Despite government’s order against any mass protests, citizens of Zimbabwe marched out in large number, requesting for an electoral reform ahead of the country’s general election in 2018.
The High Court ruled on Friday morning that the planned opposition march could go ahead, a day after police warned that unauthorized demonstrations would not be tolerated.
This was after protesters insisted on embarking on their protests even if the court doesn’t rule in favour of the march.
“We are going ahead with it on the basis that it was not expressly prohibited (by the police). It was simply discouraged,” Movement for Democratic Change Secretary General Douglas Mwonzora said.
The protest march was organized by an umbrella group of 18 opposition parties, the National Electoral Reform Agenda with a strong backing from civic rights groups like #ThisFlag and Tajamuka.
Tensions run high in Harare after a protest march by MDC youths on Wednesday was broken up by riot police, triggering violent protests that saw vehicles burnt and shops looted.
Zimbabwe’s home affairs minister Ignatious Chombo, announced on Thursday that the government won’t tolerate any attempt to undermine peace in an apparent threat against a huge march by opposition parties on Friday.
“We will not tolerate any attempts by any group of persons, political parties, civic organisations or individuals whose actions will undermine the peace and quiet that Zimbabwe enjoys today,” Ignatius Chombo said on state ZBC TV’s main evening news bulletin.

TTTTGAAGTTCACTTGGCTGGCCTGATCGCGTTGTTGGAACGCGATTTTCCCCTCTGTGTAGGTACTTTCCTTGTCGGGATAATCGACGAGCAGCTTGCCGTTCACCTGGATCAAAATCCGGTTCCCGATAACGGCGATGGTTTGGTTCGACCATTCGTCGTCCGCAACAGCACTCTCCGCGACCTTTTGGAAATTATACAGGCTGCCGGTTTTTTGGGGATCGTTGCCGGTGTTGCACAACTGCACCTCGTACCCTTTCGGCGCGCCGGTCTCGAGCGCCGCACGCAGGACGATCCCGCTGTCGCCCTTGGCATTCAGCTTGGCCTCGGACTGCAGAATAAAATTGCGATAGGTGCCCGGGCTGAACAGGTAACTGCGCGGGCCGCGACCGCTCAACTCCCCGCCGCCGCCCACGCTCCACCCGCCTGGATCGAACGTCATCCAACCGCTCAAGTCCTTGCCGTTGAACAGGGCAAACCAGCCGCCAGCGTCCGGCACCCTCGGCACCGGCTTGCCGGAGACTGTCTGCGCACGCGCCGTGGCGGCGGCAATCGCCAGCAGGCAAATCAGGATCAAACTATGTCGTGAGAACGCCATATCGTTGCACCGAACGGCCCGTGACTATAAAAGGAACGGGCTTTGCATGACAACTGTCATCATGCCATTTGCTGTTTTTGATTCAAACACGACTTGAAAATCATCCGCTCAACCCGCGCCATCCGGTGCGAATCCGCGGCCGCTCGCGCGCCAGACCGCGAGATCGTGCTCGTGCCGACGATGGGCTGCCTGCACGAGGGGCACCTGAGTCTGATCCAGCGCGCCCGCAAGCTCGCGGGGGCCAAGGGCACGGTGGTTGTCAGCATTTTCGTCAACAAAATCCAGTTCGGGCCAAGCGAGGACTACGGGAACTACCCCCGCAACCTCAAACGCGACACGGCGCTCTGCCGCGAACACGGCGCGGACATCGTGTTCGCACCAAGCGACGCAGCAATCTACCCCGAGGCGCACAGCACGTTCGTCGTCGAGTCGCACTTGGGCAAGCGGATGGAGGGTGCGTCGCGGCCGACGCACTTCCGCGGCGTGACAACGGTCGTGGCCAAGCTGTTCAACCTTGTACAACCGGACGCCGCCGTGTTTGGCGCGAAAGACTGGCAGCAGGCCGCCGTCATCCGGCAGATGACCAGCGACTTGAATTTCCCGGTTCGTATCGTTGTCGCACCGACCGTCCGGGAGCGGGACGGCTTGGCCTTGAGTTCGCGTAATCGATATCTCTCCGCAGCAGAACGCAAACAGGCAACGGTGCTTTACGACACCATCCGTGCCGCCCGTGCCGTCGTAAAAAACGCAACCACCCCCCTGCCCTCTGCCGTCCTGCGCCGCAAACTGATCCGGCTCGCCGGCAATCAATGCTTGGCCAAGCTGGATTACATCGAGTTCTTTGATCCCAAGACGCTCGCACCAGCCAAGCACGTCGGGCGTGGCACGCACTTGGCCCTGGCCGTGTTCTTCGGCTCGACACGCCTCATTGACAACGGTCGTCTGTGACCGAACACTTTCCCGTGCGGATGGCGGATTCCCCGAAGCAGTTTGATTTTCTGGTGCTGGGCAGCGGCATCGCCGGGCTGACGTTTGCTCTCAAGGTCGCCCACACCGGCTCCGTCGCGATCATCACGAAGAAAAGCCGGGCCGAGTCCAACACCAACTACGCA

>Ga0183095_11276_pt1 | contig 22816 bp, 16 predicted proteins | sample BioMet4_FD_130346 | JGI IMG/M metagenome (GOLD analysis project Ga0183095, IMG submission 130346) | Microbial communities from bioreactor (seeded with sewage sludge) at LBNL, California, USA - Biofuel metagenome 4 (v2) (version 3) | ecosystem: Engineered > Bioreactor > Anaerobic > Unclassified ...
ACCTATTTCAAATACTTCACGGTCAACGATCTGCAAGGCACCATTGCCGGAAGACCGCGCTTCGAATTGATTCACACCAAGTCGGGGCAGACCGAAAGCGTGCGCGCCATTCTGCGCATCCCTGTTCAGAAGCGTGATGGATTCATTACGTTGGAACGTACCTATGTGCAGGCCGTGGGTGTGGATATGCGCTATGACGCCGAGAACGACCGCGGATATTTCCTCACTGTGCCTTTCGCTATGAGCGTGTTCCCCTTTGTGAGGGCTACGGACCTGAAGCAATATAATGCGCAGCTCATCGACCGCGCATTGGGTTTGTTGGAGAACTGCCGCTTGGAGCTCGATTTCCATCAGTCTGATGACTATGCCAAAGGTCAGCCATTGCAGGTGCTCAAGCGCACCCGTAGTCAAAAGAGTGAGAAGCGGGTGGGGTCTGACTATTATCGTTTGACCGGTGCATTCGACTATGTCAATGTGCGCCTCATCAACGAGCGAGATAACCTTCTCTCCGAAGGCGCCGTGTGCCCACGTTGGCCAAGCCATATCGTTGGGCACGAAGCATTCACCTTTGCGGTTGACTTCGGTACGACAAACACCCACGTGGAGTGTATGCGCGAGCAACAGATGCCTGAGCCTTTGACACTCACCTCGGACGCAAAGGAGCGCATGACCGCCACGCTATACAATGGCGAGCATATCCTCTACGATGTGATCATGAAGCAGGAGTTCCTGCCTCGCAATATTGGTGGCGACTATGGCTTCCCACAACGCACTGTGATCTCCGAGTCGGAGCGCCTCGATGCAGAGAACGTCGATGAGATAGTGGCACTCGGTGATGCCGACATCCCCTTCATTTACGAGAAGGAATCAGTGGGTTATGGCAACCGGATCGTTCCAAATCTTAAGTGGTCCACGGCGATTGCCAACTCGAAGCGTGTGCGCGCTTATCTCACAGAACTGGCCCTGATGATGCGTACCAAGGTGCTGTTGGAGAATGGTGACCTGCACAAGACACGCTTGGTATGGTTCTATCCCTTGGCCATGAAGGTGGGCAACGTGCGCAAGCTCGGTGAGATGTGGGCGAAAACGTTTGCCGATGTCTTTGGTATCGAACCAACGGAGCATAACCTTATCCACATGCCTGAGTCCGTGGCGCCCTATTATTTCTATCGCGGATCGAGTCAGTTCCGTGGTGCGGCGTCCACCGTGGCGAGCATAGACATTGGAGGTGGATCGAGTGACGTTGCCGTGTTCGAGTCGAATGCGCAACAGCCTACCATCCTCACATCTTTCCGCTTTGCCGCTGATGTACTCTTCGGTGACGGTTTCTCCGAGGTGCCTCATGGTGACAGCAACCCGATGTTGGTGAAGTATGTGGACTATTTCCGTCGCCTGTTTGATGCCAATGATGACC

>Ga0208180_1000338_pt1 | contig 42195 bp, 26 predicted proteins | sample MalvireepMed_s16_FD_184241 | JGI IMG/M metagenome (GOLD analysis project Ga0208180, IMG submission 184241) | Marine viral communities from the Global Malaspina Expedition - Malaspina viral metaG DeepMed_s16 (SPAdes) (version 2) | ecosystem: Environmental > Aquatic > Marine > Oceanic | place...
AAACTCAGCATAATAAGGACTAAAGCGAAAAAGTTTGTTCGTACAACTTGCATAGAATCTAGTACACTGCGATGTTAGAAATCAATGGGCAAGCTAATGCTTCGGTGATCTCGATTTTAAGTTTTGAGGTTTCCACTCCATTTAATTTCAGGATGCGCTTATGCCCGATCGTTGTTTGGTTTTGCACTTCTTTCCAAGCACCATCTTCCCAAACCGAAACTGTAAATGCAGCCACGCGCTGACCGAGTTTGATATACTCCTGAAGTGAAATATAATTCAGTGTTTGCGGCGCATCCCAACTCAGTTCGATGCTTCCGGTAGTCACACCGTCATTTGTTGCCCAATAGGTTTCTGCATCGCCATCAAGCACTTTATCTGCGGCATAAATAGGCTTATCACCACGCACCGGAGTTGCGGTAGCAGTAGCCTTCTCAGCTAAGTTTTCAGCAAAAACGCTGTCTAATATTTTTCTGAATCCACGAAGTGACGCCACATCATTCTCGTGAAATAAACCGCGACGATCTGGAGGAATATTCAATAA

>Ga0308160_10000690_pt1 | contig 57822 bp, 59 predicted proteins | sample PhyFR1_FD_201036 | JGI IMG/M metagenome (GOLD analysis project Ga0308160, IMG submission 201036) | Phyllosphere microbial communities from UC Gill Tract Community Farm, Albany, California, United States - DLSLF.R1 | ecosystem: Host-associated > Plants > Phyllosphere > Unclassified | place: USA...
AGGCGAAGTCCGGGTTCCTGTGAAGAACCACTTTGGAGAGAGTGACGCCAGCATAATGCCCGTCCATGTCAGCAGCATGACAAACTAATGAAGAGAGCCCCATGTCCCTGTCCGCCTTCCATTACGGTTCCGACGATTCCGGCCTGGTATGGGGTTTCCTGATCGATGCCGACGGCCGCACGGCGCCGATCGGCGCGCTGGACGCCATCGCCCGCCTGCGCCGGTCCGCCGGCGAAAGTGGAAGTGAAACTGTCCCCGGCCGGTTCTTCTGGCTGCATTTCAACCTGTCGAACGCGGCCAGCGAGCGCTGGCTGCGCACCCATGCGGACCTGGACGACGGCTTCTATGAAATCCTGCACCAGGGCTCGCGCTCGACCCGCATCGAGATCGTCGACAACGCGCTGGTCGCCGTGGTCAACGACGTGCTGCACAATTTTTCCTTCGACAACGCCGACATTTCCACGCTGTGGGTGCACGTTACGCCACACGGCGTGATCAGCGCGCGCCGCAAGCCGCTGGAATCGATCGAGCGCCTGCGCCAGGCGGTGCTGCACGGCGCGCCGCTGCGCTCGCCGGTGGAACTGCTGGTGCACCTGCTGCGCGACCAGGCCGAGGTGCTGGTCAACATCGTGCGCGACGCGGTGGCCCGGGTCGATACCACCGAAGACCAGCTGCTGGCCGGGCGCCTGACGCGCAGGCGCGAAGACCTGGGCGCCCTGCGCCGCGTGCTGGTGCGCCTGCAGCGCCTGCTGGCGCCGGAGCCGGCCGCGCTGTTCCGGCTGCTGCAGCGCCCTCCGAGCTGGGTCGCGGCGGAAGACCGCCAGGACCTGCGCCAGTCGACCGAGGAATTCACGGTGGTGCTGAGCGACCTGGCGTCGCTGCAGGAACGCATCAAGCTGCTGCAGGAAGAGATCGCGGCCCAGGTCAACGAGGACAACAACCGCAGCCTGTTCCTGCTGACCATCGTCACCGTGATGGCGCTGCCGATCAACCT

But this warning was turned down as protesters tore down the road sign for Robert Mugabe Road and photographed it lying on the tarmac next to the body of a small white dog.
Skirmishes continue between the protesters and the police in the country’s capital city as helicopters hovered overhead at midday and riot police tried to force opposition supporters to disperse.
“No road through for a dead dog,” a Twitter user wrote, referring to the longtime Zimbabwe leader who, though advanced in age, shows no sign of wanting to step down even as he insists on returning to office come 2018 election.
Reports also has it that the chairperson of National Vendors Union of Zimbabwe, Sten Zvorwadza, has been arrested on allegations of inciting public violence while leaders of the opposition who called for the march are nowhere to be found.
Explaining the reason for the march, former cabinet minister Didymus Mutasa, spokesperson for the National Electoral Reform Agenda (Nera) which groups political parties pushing for the reforms, said the march was in demand free and fair elections come 2018 electoral period.
“Zimbabwe’s last elections in 2013 were won by Mugabe in a vote the opposition said was rigged.
Public protests, which used to be relatively rare in Zimbabwe, have proliferated in recent months, focusing on the dire state of the country’s economy.The country’s economic crisis has worsened recently, leading to a chronic cash shortage and delay in payment of civil servants salaries.